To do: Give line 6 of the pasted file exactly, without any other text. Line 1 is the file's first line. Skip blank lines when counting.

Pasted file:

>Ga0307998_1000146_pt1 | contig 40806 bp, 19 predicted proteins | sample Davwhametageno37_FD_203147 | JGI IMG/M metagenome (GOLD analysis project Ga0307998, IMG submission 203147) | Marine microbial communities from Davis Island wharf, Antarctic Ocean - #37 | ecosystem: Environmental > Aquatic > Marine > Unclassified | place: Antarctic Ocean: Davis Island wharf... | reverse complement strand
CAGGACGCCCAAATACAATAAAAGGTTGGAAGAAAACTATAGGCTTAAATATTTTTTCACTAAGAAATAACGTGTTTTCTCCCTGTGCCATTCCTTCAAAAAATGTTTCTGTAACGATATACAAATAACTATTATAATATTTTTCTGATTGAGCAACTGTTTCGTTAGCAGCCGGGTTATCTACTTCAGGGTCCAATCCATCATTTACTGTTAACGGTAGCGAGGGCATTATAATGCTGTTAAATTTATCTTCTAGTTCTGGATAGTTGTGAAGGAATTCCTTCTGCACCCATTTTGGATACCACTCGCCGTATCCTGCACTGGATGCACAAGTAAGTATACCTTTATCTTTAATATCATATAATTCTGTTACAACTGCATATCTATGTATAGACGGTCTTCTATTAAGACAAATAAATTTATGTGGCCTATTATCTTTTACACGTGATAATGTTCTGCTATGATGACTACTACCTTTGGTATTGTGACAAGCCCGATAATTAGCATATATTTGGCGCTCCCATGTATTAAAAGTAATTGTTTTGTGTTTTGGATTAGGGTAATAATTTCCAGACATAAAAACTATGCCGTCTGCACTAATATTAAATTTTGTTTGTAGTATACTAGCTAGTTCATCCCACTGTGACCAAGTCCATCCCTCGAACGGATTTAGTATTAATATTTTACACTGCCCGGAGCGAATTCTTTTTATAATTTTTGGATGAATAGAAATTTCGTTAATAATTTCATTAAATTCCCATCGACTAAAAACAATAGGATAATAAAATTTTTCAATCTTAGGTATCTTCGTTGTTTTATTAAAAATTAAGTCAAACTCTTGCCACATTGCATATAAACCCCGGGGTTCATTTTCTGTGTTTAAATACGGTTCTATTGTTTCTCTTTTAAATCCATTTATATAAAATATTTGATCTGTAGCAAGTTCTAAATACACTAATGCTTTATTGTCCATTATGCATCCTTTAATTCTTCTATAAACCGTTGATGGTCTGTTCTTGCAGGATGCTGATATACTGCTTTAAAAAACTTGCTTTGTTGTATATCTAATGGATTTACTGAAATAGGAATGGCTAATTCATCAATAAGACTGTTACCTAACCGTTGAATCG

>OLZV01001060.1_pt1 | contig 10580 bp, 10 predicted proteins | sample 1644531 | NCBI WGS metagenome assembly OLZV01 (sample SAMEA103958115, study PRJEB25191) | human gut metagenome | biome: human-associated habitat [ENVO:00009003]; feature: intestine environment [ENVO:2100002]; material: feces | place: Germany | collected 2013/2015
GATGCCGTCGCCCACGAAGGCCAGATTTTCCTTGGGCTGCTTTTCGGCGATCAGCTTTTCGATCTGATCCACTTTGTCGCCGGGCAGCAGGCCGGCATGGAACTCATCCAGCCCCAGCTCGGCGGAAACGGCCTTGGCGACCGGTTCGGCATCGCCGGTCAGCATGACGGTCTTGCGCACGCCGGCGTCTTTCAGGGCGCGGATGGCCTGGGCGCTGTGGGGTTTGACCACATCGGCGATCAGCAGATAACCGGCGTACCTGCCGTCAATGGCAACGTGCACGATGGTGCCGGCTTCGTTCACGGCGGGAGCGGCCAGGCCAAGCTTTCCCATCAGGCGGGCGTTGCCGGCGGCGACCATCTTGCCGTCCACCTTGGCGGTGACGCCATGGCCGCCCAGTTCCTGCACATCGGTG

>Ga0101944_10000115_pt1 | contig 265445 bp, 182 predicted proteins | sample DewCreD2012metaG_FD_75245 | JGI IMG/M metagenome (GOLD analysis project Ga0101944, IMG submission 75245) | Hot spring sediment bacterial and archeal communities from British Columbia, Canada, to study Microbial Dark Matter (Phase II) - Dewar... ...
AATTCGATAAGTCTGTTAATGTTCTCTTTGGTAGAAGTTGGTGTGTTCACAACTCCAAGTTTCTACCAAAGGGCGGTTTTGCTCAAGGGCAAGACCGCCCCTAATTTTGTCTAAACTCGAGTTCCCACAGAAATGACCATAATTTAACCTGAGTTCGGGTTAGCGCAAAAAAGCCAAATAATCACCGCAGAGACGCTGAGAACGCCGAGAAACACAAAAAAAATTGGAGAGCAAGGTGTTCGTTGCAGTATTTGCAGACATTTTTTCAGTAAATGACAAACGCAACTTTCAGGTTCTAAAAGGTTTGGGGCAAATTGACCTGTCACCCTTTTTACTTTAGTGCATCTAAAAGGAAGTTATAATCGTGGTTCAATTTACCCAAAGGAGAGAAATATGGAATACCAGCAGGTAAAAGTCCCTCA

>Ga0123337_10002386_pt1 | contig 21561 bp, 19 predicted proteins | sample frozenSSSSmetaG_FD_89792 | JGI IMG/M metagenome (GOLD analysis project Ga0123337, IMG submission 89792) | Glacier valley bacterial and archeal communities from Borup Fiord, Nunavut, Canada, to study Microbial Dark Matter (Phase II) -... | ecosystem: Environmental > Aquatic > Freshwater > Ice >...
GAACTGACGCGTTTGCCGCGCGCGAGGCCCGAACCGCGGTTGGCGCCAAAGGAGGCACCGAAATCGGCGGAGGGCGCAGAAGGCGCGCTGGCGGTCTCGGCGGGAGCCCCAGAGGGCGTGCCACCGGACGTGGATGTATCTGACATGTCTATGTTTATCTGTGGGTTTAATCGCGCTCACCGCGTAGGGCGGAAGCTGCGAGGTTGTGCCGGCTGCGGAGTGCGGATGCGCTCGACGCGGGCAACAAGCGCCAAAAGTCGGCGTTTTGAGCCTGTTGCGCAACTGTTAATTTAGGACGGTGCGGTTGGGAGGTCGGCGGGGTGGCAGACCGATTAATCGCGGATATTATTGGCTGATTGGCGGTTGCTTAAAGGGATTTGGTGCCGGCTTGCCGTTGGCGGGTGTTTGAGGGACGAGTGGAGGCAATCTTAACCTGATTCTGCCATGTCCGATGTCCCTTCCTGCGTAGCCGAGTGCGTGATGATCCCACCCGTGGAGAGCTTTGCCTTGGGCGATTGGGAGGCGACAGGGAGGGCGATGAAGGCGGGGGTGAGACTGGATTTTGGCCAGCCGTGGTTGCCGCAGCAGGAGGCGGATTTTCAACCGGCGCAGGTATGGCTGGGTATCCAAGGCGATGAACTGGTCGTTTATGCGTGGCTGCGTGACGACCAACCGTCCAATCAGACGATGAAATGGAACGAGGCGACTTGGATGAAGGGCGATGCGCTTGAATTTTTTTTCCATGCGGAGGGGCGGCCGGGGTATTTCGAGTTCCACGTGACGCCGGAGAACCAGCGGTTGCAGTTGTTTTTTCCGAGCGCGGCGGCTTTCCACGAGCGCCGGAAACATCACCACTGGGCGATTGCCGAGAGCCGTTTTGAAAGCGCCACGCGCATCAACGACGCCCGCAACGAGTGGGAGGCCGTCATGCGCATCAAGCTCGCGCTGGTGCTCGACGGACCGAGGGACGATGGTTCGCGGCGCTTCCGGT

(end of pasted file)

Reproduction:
AATTCGATAAGTCTGTTAATGTTCTCTTTGGTAGAAGTTGGTGTGTTCACAACTCCAAGTTTCTACCAAAGGGCGGTTTTGCTCAAGGGCAAGACCGCCCCTAATTTTGTCTAAACTCGAGTTCCCACAGAAATGACCATAATTTAACCTGAGTTCGGGTTAGCGCAAAAAAGCCAAATAATCACCGCAGAGACGCTGAGAACGCCGAGAAACACAAAAAAAATTGGAGAGCAAGGTGTTCGTTGCAGTATTTGCAGACATTTTTTCAGTAAATGACAAACGCAACTTTCAGGTTCTAAAAGGTTTGGGGCAAATTGACCTGTCACCCTTTTTACTTTAGTGCATCTAAAAGGAAGTTATAATCGTGGTTCAATTTACCCAAAGGAGAGAAATATGGAATACCAGCAGGTAAAAGTCCCTCA